We’ve known the outlines of these details before. But it sure adds to the picture of the US dialing up the intelligence it needed — however flimsy — to start a war.

Ray Gustini at The Atlantic:

Guardian reporters Martin Chulov and Helen Pidd tracked down Alwan in Karlsruhe, a medium-sized city along the French-German border. They speculate his admission “appeared to be partly a purge of conscience, partly an attempt to justify what he did,” or maybe just a last-ditch attempt “to resurrect his own reputation” in the hopes of moving back to Iraq. They acknowledge Curveball’s attempted “reinvention as a liberator and patriot is a tough sell to many in the CIA, the BND and in the Bush administration, whose careers were terminally wounded” by his fabrications.

Alwan’s motives, not surprisingly, were of little interest to pundits based in those countries that devoted seven years of blood and treasure to the fight in Iraq. “Yet another nail in the coffin of those who claim that the intelligence was clear about the alleged threat,” writes Guardian columnist Carnie Ross. “We should name this process for what it was: the manufacture of a lie.” Wonkette’s Ken Layne echoed the sentiment. “Tell whatever lies you want for whatever ends you desire. That is the lesson.”

Paul Waldman at Tapped:

Things move fast these days, and 2003 can seem like ancient history to some. But given that the run-up to the war in Iraq was the greatest media failure in decades, I thought this would be a good opportunity to remind ourselves of the tears of joy and gratitude that greeted Powell’s U.N. speech. What’s important to keep in mind is that a lot of Powell’s bogus claims were known at the time to be false or baseless, if reporters had bothered to ask around. But they didn’t, because they were so blinded by how awesome Powell was. Think I exaggerate? Let’s take a look back:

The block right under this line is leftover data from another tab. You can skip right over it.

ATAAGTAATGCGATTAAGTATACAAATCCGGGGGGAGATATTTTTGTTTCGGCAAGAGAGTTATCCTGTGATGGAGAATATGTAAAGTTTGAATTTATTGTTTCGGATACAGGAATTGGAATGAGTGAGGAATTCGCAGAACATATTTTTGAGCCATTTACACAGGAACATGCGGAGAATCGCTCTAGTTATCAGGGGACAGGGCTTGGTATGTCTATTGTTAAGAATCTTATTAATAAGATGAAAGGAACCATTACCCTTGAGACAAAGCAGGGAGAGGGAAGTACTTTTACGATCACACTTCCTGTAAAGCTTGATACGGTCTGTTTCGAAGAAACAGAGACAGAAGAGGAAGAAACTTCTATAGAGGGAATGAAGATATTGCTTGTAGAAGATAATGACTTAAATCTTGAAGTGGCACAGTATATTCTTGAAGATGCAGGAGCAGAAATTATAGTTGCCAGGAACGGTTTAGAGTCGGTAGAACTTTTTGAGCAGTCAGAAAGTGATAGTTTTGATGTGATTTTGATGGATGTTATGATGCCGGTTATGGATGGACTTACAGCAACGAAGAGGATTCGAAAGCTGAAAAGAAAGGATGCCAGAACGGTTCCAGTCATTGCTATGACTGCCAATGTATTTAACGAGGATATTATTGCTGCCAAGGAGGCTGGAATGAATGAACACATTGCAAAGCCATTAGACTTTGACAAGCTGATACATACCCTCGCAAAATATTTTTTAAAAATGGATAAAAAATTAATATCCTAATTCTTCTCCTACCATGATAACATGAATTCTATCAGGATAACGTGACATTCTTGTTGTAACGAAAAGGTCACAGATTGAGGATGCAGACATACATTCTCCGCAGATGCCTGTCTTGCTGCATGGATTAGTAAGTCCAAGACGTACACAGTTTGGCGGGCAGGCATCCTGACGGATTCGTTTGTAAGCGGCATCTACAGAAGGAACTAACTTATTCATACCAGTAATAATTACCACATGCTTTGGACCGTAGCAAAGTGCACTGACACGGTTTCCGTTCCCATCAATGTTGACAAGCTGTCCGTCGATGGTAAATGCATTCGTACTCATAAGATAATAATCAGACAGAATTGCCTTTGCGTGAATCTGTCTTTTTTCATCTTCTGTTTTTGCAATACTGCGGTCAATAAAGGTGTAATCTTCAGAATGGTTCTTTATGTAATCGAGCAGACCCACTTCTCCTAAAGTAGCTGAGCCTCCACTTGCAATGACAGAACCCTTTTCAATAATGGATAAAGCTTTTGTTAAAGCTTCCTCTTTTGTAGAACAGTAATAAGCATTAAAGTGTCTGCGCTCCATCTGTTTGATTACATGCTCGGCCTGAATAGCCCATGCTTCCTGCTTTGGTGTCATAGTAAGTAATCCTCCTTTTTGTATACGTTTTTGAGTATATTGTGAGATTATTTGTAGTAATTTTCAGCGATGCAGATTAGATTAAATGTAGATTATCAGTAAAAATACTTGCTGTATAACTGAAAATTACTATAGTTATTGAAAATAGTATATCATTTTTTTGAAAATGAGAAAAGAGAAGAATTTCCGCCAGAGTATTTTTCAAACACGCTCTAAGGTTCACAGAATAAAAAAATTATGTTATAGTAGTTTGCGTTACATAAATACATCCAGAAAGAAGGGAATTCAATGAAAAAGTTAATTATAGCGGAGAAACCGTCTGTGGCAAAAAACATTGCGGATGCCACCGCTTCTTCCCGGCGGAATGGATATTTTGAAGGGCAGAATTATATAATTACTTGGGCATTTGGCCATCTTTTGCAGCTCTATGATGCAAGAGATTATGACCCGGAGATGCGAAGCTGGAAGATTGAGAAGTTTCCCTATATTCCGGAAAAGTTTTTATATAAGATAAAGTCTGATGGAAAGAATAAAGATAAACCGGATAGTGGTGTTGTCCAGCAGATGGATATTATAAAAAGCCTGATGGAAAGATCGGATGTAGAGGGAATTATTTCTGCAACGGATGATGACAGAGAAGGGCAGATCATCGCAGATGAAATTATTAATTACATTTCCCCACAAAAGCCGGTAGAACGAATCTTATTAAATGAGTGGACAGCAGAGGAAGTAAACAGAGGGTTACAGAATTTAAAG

“Secretary of State Colin Powell’s strong, plain-spoken indictment of the Saddam Hussein regime before the UN Security Council Wednesday embodies something truly great about the United States. Those around the world who demanded proof must now be satisfied, or else admit that no satisfaction is possible for them.” — Chicago Sun-Times”In a brilliant presentation as riveting and as convincing as Adlai Stevenson’s 1962 unmasking of Soviet missiles in Cuba, Powell proved beyond any doubt that Iraq still possesses and continues to develop illegal weapons of mass destruction. The case for war has been made. And it’s irrefutable.” — New York Daily News

“Only those ready to believe Iraq and assume that the United States would manufacture false evidence against Saddam would not be persuaded by Powell’s case.” — San Antonio Express-News

“The evidence he presented to the United Nations — some of it circumstantial, some of it absolutely bone-chilling in its detail — had to prove to anyone that Iraq not only hasn’t accounted for its weapons of mass destruction but without a doubt still retains them. Only a fool — or possibly a Frenchman — could conclude otherwise.” — Richard Cohen, Washington Post